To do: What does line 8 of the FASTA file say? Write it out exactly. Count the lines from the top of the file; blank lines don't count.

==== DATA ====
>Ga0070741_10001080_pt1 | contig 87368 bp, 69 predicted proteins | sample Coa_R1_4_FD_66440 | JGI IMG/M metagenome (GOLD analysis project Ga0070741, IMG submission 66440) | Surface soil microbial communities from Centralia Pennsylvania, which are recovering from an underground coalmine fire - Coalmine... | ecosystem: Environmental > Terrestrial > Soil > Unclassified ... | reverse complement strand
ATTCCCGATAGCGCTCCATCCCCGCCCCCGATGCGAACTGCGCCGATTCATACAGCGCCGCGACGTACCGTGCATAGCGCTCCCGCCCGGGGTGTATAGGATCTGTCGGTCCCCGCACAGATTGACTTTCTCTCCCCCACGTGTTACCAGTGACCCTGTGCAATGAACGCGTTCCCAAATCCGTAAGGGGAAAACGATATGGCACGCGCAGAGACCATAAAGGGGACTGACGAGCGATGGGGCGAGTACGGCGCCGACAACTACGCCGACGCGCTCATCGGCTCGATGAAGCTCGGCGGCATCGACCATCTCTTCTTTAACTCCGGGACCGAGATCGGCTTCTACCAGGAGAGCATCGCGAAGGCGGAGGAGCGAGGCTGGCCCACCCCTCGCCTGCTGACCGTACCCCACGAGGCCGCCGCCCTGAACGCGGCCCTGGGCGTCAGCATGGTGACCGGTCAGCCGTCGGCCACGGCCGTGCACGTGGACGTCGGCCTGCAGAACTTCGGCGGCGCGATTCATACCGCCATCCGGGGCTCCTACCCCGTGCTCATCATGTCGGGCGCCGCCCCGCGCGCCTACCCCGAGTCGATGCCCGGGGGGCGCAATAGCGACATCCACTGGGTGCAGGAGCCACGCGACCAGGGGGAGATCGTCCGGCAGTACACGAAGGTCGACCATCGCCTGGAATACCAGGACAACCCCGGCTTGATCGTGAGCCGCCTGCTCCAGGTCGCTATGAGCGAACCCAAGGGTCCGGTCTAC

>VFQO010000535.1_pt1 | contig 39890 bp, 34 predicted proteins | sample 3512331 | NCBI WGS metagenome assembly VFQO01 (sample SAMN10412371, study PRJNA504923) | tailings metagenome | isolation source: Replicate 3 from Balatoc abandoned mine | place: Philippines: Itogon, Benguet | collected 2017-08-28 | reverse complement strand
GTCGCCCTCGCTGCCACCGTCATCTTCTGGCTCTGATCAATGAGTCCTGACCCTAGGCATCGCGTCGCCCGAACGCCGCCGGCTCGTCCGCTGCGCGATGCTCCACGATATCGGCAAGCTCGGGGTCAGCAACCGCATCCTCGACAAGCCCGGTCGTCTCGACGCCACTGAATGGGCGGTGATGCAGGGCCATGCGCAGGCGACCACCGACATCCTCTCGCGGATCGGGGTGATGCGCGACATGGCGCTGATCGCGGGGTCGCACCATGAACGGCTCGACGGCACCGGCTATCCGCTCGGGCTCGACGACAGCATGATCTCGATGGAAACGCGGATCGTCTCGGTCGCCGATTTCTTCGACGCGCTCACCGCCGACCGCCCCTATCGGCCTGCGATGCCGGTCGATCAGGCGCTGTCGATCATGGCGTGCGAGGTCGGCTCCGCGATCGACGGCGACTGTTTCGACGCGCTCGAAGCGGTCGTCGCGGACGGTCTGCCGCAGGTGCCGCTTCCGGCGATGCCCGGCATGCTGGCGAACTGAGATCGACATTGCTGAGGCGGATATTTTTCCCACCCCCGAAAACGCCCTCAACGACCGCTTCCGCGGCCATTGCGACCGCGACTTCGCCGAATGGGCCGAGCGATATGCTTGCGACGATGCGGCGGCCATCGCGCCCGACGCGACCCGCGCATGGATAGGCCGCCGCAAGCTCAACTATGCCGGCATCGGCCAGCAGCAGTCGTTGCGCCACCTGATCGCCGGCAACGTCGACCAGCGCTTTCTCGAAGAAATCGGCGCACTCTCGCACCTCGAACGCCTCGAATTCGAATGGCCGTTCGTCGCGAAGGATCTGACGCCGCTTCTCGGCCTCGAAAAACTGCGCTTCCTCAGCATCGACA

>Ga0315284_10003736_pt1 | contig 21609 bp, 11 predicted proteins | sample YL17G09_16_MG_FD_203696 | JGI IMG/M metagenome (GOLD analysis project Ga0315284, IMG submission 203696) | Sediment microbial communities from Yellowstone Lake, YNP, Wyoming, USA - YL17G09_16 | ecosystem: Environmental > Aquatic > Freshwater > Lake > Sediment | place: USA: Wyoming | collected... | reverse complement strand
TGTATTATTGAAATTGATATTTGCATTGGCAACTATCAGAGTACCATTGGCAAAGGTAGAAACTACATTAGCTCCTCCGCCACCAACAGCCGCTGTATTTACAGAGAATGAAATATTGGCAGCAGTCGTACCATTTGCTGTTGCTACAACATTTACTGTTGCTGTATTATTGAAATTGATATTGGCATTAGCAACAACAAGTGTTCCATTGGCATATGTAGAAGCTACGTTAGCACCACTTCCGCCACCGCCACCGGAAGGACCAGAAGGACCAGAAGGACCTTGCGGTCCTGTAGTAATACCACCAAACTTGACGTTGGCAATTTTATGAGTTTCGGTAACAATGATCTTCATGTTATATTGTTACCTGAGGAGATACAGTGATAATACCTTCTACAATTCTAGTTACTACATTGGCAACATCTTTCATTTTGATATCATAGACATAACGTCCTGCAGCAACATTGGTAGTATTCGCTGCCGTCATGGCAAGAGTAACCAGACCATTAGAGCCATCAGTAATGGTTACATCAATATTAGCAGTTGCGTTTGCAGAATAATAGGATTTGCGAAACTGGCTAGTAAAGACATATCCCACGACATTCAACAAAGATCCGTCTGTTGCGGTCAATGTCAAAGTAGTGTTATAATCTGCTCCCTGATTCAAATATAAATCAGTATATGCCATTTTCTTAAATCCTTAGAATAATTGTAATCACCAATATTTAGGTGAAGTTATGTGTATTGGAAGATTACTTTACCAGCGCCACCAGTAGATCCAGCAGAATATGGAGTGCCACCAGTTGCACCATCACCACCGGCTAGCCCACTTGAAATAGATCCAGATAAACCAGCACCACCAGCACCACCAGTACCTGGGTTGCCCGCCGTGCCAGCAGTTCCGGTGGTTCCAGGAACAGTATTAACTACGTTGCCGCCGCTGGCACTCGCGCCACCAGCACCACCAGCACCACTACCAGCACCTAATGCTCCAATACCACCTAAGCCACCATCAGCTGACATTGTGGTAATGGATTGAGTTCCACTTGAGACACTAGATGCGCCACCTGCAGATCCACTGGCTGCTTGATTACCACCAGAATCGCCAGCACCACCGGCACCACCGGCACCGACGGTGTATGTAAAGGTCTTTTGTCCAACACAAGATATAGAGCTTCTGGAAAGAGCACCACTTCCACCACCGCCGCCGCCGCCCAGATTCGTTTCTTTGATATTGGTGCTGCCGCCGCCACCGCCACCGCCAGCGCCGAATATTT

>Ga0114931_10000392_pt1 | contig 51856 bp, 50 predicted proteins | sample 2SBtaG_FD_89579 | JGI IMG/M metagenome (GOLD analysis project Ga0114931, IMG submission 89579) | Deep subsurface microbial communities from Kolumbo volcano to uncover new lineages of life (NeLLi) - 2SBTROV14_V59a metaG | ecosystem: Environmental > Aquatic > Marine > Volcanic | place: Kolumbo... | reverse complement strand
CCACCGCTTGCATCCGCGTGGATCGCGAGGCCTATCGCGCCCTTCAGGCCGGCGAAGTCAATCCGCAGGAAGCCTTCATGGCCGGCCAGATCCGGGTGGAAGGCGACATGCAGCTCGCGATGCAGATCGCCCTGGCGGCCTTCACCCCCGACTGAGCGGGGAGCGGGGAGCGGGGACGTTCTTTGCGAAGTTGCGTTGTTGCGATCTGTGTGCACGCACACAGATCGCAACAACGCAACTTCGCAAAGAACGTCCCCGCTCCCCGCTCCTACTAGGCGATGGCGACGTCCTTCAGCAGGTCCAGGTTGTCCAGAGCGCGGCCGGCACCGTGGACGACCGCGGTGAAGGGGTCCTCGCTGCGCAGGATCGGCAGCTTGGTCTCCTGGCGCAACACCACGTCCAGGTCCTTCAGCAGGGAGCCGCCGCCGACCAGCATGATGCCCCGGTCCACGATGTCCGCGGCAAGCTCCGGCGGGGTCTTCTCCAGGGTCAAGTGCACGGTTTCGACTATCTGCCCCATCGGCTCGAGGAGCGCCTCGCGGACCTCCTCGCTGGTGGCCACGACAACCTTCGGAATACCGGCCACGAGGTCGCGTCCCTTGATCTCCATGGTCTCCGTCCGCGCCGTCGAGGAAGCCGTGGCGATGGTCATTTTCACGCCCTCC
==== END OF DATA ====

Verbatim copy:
CCACCGCTTGCATCCGCGTGGATCGCGAGGCCTATCGCGCCCTTCAGGCCGGCGAAGTCAATCCGCAGGAAGCCTTCATGGCCGGCCAGATCCGGGTGGAAGGCGACATGCAGCTCGCGATGCAGATCGCCCTGGCGGCCTTCACCCCCGACTGAGCGGGGAGCGGGGAGCGGGGACGTTCTTTGCGAAGTTGCGTTGTTGCGATCTGTGTGCACGCACACAGATCGCAACAACGCAACTTCGCAAAGAACGTCCCCGCTCCCCGCTCCTACTAGGCGATGGCGACGTCCTTCAGCAGGTCCAGGTTGTCCAGAGCGCGGCCGGCACCGTGGACGACCGCGGTGAAGGGGTCCTCGCTGCGCAGGATCGGCAGCTTGGTCTCCTGGCGCAACACCACGTCCAGGTCCTTCAGCAGGGAGCCGCCGCCGACCAGCATGATGCCCCGGTCCACGATGTCCGCGGCAAGCTCCGGCGGGGTCTTCTCCAGGGTCAAGTGCACGGTTTCGACTATCTGCCCCATCGGCTCGAGGAGCGCCTCGCGGACCTCCTCGCTGGTGGCCACGACAACCTTCGGAATACCGGCCACGAGGTCGCGTCCCTTGATCTCCATGGTCTCCGTCCGCGCCGTCGAGGAAGCCGTGGCGATGGTCATTTTCACGCCCTCC